MacArthur Fellow Luis von Ahn's programs harness human abilities to solve large-scale, complex problems
The New York Times (NYT) has published "all the news that's fit to print" since 1851, but today, only articles published since 1981 are available online. This despite the fact that over the past decade, the Gray Lady had been using the most accurate digitizing system available: fast typists. But the newspaper's effort has shifted into high gear, thanks to a 28-year-old computer scientist and MacArthur "genius award" winner named Luis von Ahn whose software could put the entire archive online by late 2009. To be clear, the typists digitized 27 years of articles in 10 years, while von Ahn's software is processing 129 years in less than 24 months.
But this isn't a story of man versus machine. Von Ahn didn't simply write a program that processes information faster than a human. This is a story about man and machine, and about the researcher whose Web-based programs harness uniquely human abilities—such as reading or knowing common-sense facts—and then aggregate that knowledge to solve large-scale, long-standing problems of computer science.
Von Ahn calls his field "human computation," a jargony term that belies the impact that he is already making outside of academia. "Luis combines great ideas with insightful implementations to produce results that are truly remarkable," says Josh Benaloh, a cryptographer at Microsoft Research who hired von Ahn as a summer intern in 2004 when he was a graduate student. "There is simply no comparison between Luis and other young researchers."
How to Use Seconds
Von Ahn's breakthrough technology—the Captcha, developed with his thesis advisor Manuel Blum in 2000—is used by 60,000 sites including Yahoo (YHOO), Facebook, and Ticketmaster (TKTM) to verify that the entity filling out a Web registration form is a person rather than a bot. Has a Web site ever presented you with a distorted word and asked you to retype it? That's a Captcha.
"Within five years, about 200 million Captchas were being typed everyday," says von Ahn. "And I started to feel bad, because each one was wasting 10 seconds of someone's time." Von Ahn wondered how those seconds could be used to do something valuable, and, in 2007, he introduced ReCaptcha, which draws its random words from the Internet Archive's book digitization project and, until the job is completed late next year, from The New York Times archive. (The former, a nonprofit, doesn't pay for the service; the latter pays a few million dollars annually, according to von Ahn.) To ensure accuracy, every word is shown to multiple people. When their answers match, the ReCaptcha database returns the digitized word to its rightful sentence.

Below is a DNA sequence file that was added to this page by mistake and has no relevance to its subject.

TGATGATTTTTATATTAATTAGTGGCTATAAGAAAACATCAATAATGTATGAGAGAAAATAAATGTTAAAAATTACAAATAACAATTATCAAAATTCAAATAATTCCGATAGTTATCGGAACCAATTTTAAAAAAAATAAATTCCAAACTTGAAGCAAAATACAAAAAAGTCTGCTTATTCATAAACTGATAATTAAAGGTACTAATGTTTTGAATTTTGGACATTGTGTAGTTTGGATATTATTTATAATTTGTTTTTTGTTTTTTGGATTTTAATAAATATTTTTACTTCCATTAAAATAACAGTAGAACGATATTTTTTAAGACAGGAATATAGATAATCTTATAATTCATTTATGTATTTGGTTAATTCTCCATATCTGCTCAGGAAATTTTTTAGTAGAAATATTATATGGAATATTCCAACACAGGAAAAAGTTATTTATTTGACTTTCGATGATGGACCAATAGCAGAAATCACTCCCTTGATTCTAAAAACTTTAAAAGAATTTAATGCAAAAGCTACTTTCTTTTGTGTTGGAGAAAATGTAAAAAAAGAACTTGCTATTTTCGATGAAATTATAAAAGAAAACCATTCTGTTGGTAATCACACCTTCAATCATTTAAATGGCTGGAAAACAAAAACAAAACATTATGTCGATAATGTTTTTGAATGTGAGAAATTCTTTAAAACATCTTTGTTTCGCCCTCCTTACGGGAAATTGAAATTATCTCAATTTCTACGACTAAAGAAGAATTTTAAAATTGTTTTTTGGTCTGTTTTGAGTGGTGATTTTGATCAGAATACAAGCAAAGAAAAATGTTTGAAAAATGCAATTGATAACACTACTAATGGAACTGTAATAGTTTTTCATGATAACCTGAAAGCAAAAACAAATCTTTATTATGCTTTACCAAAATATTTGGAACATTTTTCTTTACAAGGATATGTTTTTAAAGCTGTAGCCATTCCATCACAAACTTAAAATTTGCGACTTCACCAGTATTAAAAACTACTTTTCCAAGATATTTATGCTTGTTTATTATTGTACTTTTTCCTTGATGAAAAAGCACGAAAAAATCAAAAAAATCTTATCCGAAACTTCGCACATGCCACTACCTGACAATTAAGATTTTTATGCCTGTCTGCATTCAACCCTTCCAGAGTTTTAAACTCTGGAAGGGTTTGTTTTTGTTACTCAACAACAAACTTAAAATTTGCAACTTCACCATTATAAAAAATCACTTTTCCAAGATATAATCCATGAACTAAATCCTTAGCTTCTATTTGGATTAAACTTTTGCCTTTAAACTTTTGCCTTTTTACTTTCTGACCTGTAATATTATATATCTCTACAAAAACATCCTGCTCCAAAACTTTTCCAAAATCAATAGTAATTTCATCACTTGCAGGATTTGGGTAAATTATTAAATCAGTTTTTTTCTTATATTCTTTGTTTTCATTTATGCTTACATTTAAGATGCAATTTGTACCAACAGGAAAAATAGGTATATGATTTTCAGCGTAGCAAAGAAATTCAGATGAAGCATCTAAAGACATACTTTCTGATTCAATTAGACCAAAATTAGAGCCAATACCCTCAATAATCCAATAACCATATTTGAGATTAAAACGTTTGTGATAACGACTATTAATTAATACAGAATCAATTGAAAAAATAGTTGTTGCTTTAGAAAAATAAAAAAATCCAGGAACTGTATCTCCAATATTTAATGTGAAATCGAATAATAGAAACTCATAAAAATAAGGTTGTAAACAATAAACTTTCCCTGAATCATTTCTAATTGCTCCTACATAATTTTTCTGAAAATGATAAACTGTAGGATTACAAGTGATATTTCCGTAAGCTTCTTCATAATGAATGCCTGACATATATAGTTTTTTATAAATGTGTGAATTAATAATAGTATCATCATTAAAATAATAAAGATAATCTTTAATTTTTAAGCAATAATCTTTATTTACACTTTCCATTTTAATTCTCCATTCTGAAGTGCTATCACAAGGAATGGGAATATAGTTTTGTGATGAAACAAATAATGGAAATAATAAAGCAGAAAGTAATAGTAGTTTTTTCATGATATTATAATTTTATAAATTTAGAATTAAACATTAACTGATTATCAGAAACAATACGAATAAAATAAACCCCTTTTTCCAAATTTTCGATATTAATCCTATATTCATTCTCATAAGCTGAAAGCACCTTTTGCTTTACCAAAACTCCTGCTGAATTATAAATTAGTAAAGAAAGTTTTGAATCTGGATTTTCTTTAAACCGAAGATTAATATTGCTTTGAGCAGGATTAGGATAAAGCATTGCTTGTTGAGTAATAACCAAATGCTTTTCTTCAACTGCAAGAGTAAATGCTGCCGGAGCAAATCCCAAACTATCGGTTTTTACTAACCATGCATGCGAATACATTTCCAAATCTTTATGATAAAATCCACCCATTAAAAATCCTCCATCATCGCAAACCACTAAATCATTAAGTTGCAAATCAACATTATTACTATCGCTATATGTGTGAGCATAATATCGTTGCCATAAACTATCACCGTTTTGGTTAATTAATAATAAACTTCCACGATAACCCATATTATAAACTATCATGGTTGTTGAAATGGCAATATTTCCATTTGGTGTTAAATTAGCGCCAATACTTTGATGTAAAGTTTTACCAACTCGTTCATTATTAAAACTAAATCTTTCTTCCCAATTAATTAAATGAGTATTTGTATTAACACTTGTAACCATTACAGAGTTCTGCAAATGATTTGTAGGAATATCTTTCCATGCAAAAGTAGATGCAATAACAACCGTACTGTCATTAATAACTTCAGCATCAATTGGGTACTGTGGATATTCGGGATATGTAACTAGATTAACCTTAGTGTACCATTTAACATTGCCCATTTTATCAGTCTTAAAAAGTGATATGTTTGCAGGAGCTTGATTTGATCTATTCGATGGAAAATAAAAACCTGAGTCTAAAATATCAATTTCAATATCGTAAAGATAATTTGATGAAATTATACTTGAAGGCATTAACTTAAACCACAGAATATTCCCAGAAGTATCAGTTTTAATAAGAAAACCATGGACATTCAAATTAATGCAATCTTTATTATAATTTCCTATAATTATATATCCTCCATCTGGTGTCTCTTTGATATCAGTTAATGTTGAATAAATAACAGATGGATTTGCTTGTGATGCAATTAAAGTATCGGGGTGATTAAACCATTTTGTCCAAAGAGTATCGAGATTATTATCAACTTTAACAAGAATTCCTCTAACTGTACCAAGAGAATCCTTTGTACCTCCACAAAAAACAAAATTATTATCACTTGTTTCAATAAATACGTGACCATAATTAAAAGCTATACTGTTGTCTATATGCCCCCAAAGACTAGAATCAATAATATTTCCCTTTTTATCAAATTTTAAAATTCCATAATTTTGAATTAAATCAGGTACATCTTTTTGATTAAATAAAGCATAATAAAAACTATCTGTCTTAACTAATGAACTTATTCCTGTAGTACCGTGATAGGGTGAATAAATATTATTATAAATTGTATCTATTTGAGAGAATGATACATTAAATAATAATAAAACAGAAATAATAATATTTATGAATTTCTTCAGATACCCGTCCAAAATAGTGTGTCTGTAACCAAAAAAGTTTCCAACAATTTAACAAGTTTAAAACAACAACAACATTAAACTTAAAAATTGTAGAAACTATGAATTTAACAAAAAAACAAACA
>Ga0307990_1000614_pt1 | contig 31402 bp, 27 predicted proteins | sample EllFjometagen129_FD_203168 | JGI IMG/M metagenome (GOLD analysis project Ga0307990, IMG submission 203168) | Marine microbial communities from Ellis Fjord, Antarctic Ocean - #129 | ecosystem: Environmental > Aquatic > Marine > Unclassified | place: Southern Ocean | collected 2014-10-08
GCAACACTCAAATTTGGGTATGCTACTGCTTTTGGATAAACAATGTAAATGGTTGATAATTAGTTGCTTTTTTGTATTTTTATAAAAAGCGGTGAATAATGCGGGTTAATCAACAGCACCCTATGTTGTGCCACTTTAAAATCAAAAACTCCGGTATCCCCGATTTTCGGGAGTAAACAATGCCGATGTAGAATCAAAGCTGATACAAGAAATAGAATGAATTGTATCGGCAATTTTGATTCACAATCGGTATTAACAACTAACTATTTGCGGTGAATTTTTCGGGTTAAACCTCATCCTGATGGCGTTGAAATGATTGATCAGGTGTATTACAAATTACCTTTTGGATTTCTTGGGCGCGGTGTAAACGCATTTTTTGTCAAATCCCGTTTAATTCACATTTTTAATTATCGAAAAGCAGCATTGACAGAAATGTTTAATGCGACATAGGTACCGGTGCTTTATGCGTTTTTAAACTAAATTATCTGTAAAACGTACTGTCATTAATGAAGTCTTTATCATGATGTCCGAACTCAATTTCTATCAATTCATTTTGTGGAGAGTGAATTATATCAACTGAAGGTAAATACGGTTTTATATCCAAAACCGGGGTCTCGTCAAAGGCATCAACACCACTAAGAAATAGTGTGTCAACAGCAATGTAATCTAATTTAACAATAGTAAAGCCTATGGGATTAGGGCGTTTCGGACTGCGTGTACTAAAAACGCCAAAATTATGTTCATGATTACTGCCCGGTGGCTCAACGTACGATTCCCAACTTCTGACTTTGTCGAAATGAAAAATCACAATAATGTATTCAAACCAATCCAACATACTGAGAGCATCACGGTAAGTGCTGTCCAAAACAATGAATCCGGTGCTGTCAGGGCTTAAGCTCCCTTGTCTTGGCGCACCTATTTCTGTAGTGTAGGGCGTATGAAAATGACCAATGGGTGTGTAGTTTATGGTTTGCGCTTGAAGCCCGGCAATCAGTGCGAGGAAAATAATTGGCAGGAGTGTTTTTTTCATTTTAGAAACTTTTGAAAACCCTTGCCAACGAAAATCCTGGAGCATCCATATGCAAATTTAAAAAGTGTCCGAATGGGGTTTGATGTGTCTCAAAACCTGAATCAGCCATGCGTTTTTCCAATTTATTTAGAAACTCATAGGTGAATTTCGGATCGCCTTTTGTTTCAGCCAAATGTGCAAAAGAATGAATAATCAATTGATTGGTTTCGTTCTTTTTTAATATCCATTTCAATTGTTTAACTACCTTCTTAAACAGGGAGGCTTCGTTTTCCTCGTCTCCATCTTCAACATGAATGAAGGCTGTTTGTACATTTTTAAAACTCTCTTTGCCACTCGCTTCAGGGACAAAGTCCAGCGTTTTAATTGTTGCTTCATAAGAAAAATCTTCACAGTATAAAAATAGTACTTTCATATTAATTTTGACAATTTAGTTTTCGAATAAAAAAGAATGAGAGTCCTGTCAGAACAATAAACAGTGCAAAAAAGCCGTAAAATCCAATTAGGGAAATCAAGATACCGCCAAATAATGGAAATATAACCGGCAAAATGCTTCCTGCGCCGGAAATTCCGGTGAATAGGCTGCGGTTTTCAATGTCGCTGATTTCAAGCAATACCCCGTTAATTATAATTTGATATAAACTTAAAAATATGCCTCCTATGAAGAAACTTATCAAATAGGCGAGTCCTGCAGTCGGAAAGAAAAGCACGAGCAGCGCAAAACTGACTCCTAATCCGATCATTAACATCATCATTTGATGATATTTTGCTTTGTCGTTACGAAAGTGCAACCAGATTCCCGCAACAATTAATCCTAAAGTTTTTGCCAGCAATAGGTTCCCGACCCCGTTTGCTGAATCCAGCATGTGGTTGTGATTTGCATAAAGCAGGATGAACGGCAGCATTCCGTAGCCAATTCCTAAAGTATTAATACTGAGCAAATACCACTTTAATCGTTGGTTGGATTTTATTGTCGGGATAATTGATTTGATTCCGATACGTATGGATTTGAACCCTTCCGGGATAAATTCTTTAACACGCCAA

ReCaptcha is a win-win in that Web sites are able to block spambots and digitization efforts get a boost. That said, those Web users weren't retyping words because it was fun. Yet people, von Ahn noted, spent 9 billion hours playing solitaire online in 2003. If he could design programs as entertaining as a game, could that time and energy could be channeled into useful work?
Making Computers More Intelligent
In 2006, von Ahn launched the ESP Game. Two players are each shown the same image and asked to type in descriptive labels. When the labels match, the players get points and are shown another image. Surprisingly fun to play, the game also generates image labels as accurate as those of paid workers, according to von Ahn, who says that the game has been played by more than 200,000 people and collected more than 50 million image labels. Those labels, in turn, improve image search technology. (For more on the game, which Google licensed to improve its image search, see Rules of the Game (BusinessWeek.com, 1/28/08).
In May 2008, von Ahn launched Games with a Purpose, a research initiative/publisher of casual games, each designed to collect the human knowledge needed to solve a different computer science problem. Tag a Tune, for instance, generates song descriptions (sad, danceable, guitar-heavy) that will ultimately improve music search, while Verbosity collects common-sense facts that von Ahn hopes will make computers more intelligent. Both games have been played by about 60,000 people and collected more than 10 million pieces of data, which Von Ahn parses in different ways. The data collected by his game Squigl, for instance, are used to train a computer vision algorithm to recognize objects.
Von Ahn is particularly excited about a soon-to-launch game that will enable people to translate a sentence from one language to another, even if they only know one of the languages. It sounds improbable, but if the game develops accurate results it will be lucrative. "Almost any large company needs translation services," he adds. "And we can offer them for a fraction of the cost of human translators."
Still, he's not quick to license his games, and has turned several companies away until he can refine them further. "I don't want to be in the business of duping companies into paying me for a technology that isn't ready," says von Ahn, who, thanks to the $500,000 MacArthur Fellowship and a $200,000 Microsoft Research New Faculty Fellowship, doesn't need to rush any of his technologies to market. But the potential impact of his work is huge.
"Luis has opened an entire new field of research," says Microsoft's Benaloh. "We may have only just begun to exploit the true power and potential of human computation."